Dr. Pauly has also described the expansion of fisheries, but as I touched on towards the end of my evidence, the existing problems that we've been dealing with in the relationship of the fisheries to the health of the environment and pollution are now being met by more wholesale changes resulting from climate change. The oceans are tending towards more acidic conditions, are holding less oxygen, and getting warmer. That pushes us still further out of balance. If we want to maintain the benefits that we see from fishing, we also need to protect a reasonable proportion.
    As I've explained in my evidence, and as Dr. Pauly explained as well, we are out of balance with that and we need to play catch-up. A number of countries, as I've described, are already doing this, and Canada has made commitments to be on the way to doing this as well.


    I believe you stated that current management systems are failing. Can you say why that is? Why are the current systems failing?
    If we were able to correct the failings in those current systems, would we require marine protected areas, or would better management systems basically cover the need for protection and conservation without the need for preservation?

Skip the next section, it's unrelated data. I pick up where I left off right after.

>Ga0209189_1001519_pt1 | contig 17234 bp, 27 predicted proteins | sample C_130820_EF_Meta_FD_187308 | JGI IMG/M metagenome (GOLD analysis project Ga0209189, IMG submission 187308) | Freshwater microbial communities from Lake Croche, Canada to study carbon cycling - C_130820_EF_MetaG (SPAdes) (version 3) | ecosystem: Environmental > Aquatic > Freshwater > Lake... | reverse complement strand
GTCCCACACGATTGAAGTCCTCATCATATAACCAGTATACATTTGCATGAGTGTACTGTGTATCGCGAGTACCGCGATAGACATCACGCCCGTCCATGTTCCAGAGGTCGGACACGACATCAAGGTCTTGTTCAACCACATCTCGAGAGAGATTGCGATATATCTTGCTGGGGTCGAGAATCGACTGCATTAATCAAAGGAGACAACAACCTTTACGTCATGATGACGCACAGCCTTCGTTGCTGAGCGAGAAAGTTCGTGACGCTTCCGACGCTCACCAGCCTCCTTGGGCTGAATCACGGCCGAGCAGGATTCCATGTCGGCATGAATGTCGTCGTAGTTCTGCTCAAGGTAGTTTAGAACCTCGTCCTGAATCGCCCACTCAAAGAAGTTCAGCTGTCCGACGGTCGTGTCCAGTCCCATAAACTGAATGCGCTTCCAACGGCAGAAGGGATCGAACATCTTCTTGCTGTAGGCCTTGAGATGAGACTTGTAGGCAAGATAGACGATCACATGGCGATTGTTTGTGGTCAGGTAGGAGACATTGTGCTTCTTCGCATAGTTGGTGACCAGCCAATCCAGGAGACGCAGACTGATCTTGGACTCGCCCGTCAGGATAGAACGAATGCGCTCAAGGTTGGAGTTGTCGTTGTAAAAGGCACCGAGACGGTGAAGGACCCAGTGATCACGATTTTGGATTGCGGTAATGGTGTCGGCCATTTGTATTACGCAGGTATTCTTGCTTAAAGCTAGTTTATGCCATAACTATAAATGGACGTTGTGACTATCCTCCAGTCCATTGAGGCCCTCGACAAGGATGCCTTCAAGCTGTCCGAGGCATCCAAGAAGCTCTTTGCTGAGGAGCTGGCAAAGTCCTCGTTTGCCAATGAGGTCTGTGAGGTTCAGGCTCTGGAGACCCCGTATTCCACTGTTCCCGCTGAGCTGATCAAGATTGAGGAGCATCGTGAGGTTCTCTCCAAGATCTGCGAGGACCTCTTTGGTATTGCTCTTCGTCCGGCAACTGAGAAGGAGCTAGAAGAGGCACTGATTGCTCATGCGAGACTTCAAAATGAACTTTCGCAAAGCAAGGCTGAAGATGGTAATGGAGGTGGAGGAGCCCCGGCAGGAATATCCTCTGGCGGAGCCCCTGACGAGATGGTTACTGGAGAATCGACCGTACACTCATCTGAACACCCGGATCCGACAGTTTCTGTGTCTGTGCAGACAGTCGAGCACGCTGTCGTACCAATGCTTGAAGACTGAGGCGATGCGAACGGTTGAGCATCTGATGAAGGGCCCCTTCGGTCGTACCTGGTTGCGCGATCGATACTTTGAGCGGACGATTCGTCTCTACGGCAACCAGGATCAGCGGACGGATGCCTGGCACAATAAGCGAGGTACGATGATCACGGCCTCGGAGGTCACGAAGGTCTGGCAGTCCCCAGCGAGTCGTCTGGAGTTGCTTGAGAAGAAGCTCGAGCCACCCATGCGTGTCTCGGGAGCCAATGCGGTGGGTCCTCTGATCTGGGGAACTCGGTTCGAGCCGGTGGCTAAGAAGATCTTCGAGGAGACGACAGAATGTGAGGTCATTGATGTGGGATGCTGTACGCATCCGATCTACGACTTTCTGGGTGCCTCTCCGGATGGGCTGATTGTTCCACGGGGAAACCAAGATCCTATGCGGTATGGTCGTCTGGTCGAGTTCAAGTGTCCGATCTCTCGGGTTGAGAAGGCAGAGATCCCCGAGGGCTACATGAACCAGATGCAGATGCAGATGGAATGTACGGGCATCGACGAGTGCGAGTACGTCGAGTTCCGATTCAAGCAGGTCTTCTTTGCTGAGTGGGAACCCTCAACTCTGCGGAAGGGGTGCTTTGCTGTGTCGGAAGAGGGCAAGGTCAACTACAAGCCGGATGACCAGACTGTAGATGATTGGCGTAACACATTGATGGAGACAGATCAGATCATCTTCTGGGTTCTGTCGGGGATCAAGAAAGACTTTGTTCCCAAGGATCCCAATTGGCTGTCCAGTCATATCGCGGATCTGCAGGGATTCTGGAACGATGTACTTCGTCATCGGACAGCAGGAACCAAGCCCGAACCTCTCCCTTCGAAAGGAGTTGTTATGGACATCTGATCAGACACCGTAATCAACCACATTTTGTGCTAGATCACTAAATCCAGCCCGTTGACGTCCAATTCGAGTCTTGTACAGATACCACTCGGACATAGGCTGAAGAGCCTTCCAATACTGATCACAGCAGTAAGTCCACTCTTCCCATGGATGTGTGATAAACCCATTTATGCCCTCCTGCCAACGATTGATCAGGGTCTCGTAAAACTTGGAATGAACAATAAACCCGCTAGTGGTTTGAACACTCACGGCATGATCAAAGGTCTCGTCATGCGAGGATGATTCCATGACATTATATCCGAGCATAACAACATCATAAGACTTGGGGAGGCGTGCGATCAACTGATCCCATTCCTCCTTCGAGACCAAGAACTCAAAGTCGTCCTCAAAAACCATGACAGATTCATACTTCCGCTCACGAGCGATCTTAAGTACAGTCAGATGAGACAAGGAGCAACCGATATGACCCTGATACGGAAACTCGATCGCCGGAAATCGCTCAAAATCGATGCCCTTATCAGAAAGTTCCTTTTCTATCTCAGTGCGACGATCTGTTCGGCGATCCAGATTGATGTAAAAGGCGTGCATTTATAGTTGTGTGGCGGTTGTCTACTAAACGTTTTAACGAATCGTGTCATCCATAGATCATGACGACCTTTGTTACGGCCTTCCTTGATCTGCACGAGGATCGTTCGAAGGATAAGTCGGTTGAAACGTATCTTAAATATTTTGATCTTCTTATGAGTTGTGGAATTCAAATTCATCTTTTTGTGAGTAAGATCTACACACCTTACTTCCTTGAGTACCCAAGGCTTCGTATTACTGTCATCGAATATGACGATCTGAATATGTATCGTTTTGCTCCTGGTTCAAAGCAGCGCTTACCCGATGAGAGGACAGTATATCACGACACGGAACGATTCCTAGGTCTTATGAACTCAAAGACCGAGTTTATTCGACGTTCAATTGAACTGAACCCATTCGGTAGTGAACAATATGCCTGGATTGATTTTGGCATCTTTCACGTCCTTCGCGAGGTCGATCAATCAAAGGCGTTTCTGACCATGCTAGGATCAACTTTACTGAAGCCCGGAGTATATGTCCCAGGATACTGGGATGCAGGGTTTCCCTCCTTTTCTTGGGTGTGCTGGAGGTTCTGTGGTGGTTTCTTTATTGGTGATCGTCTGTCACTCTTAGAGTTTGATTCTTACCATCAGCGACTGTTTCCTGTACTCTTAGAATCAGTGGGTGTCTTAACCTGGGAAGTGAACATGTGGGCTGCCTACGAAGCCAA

I think the issue is that we're taking too much out of the ocean and not protecting enough of the ocean.
    I think the reality is about getting a better balance on that and ensuring that we do protect a core element of ecosystems along the way, to enable us to maintain those values in the future.
    Would that require better management of the fisheries that are in place or the exploitation rates?
    It's multiple things.
    I sit here looking at my own community of marine-protected-area specialists and governments committed to it, saying that we actually need to do better. We need to do better in the level and scale of management.
    We know that if we put management in place for protected areas, we can triple the benefits that people are currently getting. It's a good investment point, but at the same time we need to improve the management of fisheries.
    The reality is that it's not one or the other; it's all. We need to be improving the wholesale management of the marine environment and see a better structure around the management overall.
    I guess it becomes a fine line between managing all of the fisheries and exploitation, so that the entire marine system becomes a protected area in some sense, without necessarily setting aside specific areas or exclusion zones for many operations.
    Where do we find that balance?
    They represent slightly different approaches in my book.